Puckapunyal military camp

The Puckapunyal military training grounds during the Second World War. Large swathes of the Puckapunyal site were left barren and denuded as the result of military exercises. Source: Argus Newspaper Collection of Photographs, State Library of Victoria.

Military operations can have repercussions for environments and landscapes a long way from the battlefields. In the case of Australia most military action during the 20th century happened far from its shores, apart from the incidental bombing by the Japanese of Darwin and a few other northern coastal towns during World War II. It is therefore surprising that an Australian historian, Ben Wilkie, Honorary Research Fellow in Australian Studies at Deakin University, researches the environmental histories of military conflict. This edition of the podcast explores some of these histories of militarized landscapes in Australia, and the evolution of Australian Defence Force environmental policies in the twentieth century with Ben Wilkie.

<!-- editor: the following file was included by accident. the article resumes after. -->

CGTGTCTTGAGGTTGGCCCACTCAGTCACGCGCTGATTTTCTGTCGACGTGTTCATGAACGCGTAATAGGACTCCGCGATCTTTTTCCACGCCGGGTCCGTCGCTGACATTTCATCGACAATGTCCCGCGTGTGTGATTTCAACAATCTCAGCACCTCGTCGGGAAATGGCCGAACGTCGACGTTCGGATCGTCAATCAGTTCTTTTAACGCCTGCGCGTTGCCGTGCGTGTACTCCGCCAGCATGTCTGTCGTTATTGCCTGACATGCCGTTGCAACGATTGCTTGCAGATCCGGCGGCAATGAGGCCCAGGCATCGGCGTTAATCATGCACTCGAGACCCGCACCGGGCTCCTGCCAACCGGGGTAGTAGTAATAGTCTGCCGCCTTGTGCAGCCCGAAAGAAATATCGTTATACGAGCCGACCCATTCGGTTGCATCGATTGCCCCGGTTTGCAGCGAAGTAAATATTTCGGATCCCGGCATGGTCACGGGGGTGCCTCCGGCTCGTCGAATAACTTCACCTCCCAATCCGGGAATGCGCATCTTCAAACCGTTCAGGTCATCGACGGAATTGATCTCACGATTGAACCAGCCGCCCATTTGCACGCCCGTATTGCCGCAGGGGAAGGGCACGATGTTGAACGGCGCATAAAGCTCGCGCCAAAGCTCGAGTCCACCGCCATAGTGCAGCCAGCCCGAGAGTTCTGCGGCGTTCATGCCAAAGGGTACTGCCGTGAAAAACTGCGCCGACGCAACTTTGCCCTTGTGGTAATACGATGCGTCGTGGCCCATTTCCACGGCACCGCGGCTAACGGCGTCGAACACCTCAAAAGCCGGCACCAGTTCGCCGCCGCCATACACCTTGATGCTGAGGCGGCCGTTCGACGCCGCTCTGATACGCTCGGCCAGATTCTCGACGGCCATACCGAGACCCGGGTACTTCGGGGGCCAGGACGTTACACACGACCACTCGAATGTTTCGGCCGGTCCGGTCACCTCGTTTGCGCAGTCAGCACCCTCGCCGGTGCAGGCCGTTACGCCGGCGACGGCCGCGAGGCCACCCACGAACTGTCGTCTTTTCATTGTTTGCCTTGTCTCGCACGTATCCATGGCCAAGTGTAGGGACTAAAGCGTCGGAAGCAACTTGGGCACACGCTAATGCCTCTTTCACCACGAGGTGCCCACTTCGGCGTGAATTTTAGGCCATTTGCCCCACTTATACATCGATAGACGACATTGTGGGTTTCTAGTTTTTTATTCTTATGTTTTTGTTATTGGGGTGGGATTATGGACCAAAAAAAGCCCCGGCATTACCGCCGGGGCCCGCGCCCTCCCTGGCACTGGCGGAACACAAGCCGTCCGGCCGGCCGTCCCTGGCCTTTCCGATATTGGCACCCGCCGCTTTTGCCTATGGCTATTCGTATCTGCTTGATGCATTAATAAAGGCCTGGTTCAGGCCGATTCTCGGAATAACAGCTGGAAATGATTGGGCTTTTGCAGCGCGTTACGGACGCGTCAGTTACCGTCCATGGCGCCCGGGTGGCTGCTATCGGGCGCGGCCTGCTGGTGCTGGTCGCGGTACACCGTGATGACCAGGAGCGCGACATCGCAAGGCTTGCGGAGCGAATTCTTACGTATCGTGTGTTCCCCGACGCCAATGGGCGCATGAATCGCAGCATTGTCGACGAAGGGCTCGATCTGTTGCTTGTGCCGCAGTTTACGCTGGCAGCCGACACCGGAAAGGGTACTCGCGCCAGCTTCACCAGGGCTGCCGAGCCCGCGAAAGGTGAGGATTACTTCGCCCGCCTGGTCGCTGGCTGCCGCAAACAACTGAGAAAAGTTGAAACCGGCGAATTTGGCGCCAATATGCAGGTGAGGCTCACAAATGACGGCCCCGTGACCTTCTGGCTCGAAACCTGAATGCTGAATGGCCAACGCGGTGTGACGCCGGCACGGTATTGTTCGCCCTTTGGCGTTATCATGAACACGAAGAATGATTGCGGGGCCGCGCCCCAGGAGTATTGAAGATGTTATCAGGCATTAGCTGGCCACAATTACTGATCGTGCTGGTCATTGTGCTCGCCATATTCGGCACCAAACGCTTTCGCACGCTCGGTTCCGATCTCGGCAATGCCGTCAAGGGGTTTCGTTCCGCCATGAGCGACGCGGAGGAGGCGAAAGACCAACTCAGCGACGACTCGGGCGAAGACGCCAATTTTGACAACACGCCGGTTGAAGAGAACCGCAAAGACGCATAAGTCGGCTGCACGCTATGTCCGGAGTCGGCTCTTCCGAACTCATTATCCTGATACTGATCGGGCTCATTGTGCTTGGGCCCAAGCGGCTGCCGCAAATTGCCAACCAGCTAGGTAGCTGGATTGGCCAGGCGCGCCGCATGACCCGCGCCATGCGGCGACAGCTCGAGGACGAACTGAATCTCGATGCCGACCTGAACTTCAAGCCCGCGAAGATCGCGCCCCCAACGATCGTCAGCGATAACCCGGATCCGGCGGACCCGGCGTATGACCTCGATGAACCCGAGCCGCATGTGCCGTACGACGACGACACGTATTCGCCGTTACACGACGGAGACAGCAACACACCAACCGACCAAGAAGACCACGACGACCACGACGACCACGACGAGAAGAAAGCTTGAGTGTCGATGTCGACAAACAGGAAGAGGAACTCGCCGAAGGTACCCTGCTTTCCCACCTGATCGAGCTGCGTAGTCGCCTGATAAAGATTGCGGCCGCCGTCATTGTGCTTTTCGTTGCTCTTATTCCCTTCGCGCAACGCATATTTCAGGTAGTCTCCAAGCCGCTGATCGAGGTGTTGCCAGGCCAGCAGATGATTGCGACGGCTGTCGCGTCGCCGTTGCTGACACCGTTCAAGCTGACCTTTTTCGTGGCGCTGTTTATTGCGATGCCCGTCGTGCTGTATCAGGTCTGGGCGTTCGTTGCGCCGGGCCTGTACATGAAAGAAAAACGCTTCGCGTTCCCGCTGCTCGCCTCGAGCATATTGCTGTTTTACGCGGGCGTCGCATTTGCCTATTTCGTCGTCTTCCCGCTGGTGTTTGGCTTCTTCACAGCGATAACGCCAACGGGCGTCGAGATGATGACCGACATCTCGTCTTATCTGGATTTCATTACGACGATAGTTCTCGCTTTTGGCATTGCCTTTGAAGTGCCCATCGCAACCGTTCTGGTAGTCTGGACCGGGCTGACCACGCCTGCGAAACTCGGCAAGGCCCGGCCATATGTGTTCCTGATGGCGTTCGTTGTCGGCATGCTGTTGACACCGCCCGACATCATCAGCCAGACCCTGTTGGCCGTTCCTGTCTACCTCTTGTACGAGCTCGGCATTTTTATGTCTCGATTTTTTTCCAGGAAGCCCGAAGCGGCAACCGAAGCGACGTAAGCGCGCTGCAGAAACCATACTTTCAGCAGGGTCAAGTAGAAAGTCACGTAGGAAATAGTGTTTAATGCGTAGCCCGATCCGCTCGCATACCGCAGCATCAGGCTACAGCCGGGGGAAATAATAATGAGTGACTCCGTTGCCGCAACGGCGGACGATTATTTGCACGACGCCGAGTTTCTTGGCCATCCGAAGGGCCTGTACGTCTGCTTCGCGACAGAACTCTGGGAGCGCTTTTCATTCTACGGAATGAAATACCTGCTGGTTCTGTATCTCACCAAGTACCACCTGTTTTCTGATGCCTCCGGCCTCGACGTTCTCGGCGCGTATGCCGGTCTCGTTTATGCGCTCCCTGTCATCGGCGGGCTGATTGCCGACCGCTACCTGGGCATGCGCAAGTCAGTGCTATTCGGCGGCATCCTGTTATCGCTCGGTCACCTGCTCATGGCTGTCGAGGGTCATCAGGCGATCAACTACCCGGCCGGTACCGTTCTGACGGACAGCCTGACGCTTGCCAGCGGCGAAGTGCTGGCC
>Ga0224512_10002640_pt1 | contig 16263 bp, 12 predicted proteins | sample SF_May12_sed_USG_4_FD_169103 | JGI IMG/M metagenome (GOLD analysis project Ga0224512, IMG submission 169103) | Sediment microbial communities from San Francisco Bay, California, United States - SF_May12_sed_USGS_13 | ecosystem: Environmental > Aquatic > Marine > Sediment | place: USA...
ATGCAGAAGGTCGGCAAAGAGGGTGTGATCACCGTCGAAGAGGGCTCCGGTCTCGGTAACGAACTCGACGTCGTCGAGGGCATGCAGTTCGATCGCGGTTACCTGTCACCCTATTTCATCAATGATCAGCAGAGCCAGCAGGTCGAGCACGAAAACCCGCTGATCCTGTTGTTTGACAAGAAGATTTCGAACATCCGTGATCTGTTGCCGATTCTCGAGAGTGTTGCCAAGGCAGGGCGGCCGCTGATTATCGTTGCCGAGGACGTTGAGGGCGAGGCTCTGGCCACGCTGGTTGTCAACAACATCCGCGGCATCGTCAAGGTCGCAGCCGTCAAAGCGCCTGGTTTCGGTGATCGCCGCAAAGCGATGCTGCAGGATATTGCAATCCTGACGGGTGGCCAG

Further reading and resources

Bombs & Biodiversity: A blog about the environmental legacies of war and conflict

Benjamin, Wilkie, ‘Bombs and Biodiversity: A Case Study of Military Environmentalism in Australia’, Environment & Society Portal, Arcadia Autumn 2016, no. 15. Rachel Carson Center for Environment and Society. doi.org/10.5282/rcc/7678

Benjamin Wilkie, ‘Defence white paper shows Australian forces must safeguard nature too’, The Conversation, 26 February, 2017.

Jock H. Pick, Australia’s dying heart: soil erosion in the inland (Melbourne: Melbourne University Press, 1942)

Peter Coates, Tim Cole, Marianna Dudley, and Chris Pearson. ‘Defending Nation, Defending Nature? Militarized Landscapes and Military Environmentalism in Britain, France, and the United States’, Environmental History 16, no. 3 (2011): 456–91.


Music Credits

Battlefield Taikos” by rocavaco
Too Small to Sweat” by Stefan Kartenberg

Tracks available from ccMixter